This week’s tropical storm Cindy is just the latest example that the New Orleans region and the entire Gulf Coast must become better at living with water rather than merely struggling to defeat it. From powerful waves breaking over the sea walls on Lakeshore Drive and in Covington to flooding caused by storm surge in Venetian Isles, Myrtle Grove and Grand Isle, we must employ what the Dutch call “inventive urbanism” to make our towns and cities more resilient.
Police have identified a 53-year-old man as the suspect in the robbery and stabbing of an Oak Street restaurant employee, and are hoping the public can help locate him.
The words cut deep in the black community. On Friday, Officer Jeronimo Yanez, a policeman in St. Anthony, Minnesota, was acquitted of second-degree manslaughter in the shooting death of Philando Castile.
Calling for a “fresh start” in the city of New Orleans, former School Board member Seth Bloom launched his City Council candidacy on Wednesday night, positioning himself as the vanguard of a new generation of civic leadership.
Indivisible New Orleans, a group of about 150 New Orleans voters aligned with the national “Indivisible” movement that sprung up to oppose President Trump’s agenda, are holding the first mayoral candidate forum of this campaign season Saturday morning at the Unitarian Universalist Church in uptown New Orleans.
Candidates LaToya Cantrell, Michael Bagneris and Desiree Charbonnet were invited. All three initially confirmed their participation. Charbonnet recently notified INO of a previously scheduled out of town trip to Washington, D.C. and will not be attending.
As City Councilwoman LaToya Cantrell kicked off her mayoral campaign Tuesday night in Broadmoor, she said she has been considering the idea of changing the structure of city government to make the chief of the New Orleans Police Department a separately elected position to increase law-enforcement accountability to the public.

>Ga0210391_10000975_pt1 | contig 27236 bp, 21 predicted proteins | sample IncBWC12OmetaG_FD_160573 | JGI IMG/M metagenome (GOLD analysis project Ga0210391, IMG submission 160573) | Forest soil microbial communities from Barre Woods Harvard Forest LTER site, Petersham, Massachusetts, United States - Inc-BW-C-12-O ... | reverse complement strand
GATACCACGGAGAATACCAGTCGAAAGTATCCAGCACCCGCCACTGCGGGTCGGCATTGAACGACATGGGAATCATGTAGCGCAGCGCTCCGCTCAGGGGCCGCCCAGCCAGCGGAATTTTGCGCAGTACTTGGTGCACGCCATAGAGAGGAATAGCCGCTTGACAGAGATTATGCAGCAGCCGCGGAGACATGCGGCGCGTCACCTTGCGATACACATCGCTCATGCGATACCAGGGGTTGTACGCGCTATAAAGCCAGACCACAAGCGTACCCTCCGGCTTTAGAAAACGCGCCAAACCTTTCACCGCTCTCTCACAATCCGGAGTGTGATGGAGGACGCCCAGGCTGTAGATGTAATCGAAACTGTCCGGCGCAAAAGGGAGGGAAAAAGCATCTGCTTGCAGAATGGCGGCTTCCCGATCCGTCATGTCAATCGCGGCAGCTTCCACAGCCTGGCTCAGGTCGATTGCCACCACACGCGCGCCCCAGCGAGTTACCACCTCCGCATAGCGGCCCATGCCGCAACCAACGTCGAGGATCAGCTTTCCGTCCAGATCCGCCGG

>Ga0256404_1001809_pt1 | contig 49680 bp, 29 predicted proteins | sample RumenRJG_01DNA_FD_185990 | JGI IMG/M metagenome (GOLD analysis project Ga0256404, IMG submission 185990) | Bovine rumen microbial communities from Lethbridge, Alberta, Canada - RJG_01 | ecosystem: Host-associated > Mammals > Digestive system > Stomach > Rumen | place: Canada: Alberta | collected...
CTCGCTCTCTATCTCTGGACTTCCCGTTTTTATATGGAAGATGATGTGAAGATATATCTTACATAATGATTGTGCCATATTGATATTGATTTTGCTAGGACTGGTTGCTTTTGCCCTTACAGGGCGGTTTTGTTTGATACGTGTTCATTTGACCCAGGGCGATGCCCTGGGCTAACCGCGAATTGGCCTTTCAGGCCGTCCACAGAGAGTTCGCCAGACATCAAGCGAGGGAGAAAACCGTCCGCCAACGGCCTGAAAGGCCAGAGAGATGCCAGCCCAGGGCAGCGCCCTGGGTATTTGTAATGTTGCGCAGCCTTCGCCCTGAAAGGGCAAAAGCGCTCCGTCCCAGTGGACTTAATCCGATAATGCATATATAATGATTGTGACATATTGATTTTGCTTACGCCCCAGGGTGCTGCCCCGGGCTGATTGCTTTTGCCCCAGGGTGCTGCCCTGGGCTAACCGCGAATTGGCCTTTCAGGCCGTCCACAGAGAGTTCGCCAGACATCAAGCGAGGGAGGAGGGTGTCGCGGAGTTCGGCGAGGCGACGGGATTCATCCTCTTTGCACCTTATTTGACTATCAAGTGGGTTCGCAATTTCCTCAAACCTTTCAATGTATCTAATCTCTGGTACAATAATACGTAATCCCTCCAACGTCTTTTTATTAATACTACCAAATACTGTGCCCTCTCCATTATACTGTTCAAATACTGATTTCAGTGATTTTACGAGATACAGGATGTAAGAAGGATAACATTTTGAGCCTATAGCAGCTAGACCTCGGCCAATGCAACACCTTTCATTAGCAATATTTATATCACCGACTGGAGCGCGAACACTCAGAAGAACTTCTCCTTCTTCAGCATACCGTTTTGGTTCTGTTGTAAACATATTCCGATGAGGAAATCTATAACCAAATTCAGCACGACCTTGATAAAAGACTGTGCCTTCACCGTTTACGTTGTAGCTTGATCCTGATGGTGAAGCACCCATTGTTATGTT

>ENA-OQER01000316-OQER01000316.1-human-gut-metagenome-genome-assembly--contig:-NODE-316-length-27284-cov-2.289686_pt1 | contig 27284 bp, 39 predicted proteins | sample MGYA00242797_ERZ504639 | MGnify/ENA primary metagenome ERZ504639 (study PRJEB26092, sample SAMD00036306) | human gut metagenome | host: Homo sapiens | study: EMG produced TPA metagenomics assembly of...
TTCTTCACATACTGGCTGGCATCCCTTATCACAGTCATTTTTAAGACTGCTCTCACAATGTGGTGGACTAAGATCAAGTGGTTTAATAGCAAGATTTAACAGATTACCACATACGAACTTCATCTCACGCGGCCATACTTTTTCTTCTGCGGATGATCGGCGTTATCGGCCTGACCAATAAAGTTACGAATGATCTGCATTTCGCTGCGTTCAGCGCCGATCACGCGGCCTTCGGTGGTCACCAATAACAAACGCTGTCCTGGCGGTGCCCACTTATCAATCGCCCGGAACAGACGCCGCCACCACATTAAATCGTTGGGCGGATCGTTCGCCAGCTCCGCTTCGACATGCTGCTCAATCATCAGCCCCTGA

In a city with such costly obligations that money to prosecute criminals has to be weighed against fixing roads, finding new revenue and holding down expenses are the only way to increase the services the city can afford.
And one possible solution, two candidates for District B suggested Monday night, may be legalizing marijuana, reducing the cost of enforcing drug laws that overburden all elements of the criminal justice system and raising money for new projects through taxes.
Another senseless, cowardly act of violence occurred last night said Police Chief Michael Harrison as he described the city’s most recent shooting in Gentilly. With 23 New Orleanians shot just since last Saturday, it’s easy to see why New Orleans has the highest shooting rate in America — over 300 already this year.
Our high crime rate might also explain why so many individuals spend time at the Orleans Justice Center. We have more crimes being committed than the national average so we may need more beds than the national average.
Citing a lineage of service and civic activism, Jay Banks launched his campaign for the District B seat on the New Orleans City Council on Tuesday morning in the historic New Zion Baptist Church surrounded by supporters, pastors, Democratic party leaders and other current and former elected officials.
“My entire life has been rooted in District B,” Banks told the crowd of nearly 100 people at the church.
Joe Giarrusso, the attorney and neighborhood leader running for the District A seat on the New Orleans City Council, drew dozens of supporters to a Lakeview restaurant Wednesday evening for a fundraiser as his campaign and others around the city begin to heat up.
Former Judge Michael Bagneris is clearly the dark horse in this year’s race for Mayor. While he may not be the most conventional, the most cutting-edge or the best-financed candidate, Bagneris believes he will bring the most experience relying on his 8 years as a key adviser to Mayor Dutch Morial.
It was no coincidence that Dr. C.S. Gordon Jr. gave the invocation at mayoral candidate Desiree Charbonnet’s announcement Monday evening. As one of the state’s most powerful African-American ministers and pastor of Central City’s 96-year-old New Zion Missionary Baptist Church, Gordon and his fellow pastors throughout New Orleans are primed to play a pivotal role in this year’s race for mayor.
Fulfilling the expectations raised when she recently resigned her seat as judge on the New Orleans Municipal Court, Desiree Charbonnet publicly announced her intent to run for mayor Monday night to supporters gathered at a downtown hotel.